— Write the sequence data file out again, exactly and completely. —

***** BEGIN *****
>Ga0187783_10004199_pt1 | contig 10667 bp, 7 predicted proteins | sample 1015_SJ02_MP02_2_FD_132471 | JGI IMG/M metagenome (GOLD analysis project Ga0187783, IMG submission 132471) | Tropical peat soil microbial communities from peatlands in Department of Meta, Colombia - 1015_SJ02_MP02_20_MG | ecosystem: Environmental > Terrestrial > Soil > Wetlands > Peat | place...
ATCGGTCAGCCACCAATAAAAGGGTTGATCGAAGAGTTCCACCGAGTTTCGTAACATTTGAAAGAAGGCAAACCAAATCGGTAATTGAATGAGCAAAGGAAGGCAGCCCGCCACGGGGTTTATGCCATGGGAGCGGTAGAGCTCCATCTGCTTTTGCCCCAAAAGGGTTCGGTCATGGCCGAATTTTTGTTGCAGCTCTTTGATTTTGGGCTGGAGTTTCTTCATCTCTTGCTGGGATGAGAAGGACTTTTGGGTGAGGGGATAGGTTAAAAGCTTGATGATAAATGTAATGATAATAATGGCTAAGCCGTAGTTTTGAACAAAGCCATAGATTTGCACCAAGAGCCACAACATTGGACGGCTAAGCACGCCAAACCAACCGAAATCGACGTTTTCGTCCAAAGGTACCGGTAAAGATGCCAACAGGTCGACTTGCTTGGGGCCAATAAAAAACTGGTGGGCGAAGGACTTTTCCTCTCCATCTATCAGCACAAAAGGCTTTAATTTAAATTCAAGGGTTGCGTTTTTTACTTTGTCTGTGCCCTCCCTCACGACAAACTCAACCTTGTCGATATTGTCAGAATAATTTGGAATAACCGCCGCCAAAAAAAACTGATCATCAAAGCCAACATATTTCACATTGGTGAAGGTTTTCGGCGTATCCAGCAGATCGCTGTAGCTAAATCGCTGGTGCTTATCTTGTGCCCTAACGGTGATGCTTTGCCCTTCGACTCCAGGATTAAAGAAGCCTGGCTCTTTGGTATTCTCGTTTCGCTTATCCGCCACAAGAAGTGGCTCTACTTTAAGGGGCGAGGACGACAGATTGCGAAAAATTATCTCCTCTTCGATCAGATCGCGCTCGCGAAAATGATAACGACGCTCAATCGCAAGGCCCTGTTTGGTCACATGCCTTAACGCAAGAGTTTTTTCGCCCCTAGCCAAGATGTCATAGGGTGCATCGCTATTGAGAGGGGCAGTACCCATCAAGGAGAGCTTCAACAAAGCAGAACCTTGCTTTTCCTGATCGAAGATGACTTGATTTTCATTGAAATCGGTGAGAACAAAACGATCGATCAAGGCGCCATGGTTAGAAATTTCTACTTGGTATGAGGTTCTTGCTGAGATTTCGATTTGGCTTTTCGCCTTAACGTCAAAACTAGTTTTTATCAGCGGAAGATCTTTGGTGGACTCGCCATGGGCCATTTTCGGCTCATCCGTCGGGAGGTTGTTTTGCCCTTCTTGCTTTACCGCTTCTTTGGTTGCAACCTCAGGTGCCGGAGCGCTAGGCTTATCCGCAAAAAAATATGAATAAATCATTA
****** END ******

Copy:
>Ga0187783_10004199_pt1 | contig 10667 bp, 7 predicted proteins | sample 1015_SJ02_MP02_2_FD_132471 | JGI IMG/M metagenome (GOLD analysis project Ga0187783, IMG submission 132471) | Tropical peat soil microbial communities from peatlands in Department of Meta, Colombia - 1015_SJ02_MP02_20_MG | ecosystem: Environmental > Terrestrial > Soil > Wetlands > Peat | place...
ATCGGTCAGCCACCAATAAAAGGGTTGATCGAAGAGTTCCACCGAGTTTCGTAACATTTGAAAGAAGGCAAACCAAATCGGTAATTGAATGAGCAAAGGAAGGCAGCCCGCCACGGGGTTTATGCCATGGGAGCGGTAGAGCTCCATCTGCTTTTGCCCCAAAAGGGTTCGGTCATGGCCGAATTTTTGTTGCAGCTCTTTGATTTTGGGCTGGAGTTTCTTCATCTCTTGCTGGGATGAGAAGGACTTTTGGGTGAGGGGATAGGTTAAAAGCTTGATGATAAATGTAATGATAATAATGGCTAAGCCGTAGTTTTGAACAAAGCCATAGATTTGCACCAAGAGCCACAACATTGGACGGCTAAGCACGCCAAACCAACCGAAATCGACGTTTTCGTCCAAAGGTACCGGTAAAGATGCCAACAGGTCGACTTGCTTGGGGCCAATAAAAAACTGGTGGGCGAAGGACTTTTCCTCTCCATCTATCAGCACAAAAGGCTTTAATTTAAATTCAAGGGTTGCGTTTTTTACTTTGTCTGTGCCCTCCCTCACGACAAACTCAACCTTGTCGATATTGTCAGAATAATTTGGAATAACCGCCGCCAAAAAAAACTGATCATCAAAGCCAACATATTTCACATTGGTGAAGGTTTTCGGCGTATCCAGCAGATCGCTGTAGCTAAATCGCTGGTGCTTATCTTGTGCCCTAACGGTGATGCTTTGCCCTTCGACTCCAGGATTAAAGAAGCCTGGCTCTTTGGTATTCTCGTTTCGCTTATCCGCCACAAGAAGTGGCTCTACTTTAAGGGGCGAGGACGACAGATTGCGAAAAATTATCTCCTCTTCGATCAGATCGCGCTCGCGAAAATGATAACGACGCTCAATCGCAAGGCCCTGTTTGGTCACATGCCTTAACGCAAGAGTTTTTTCGCCCCTAGCCAAGATGTCATAGGGTGCATCGCTATTGAGAGGGGCAGTACCCATCAAGGAGAGCTTCAACAAAGCAGAACCTTGCTTTTCCTGATCGAAGATGACTTGATTTTCATTGAAATCGGTGAGAACAAAACGATCGATCAAGGCGCCATGGTTAGAAATTTCTACTTGGTATGAGGTTCTTGCTGAGATTTCGATTTGGCTTTTCGCCTTAACGTCAAAACTAGTTTTTATCAGCGGAAGATCTTTGGTGGACTCGCCATGGGCCATTTTCGGCTCATCCGTCGGGAGGTTGTTTTGCCCTTCTTGCTTTACCGCTTCTTTGGTTGCAACCTCAGGTGCCGGAGCGCTAGGCTTATCCGCAAAAAAATATGAATAAATCATTA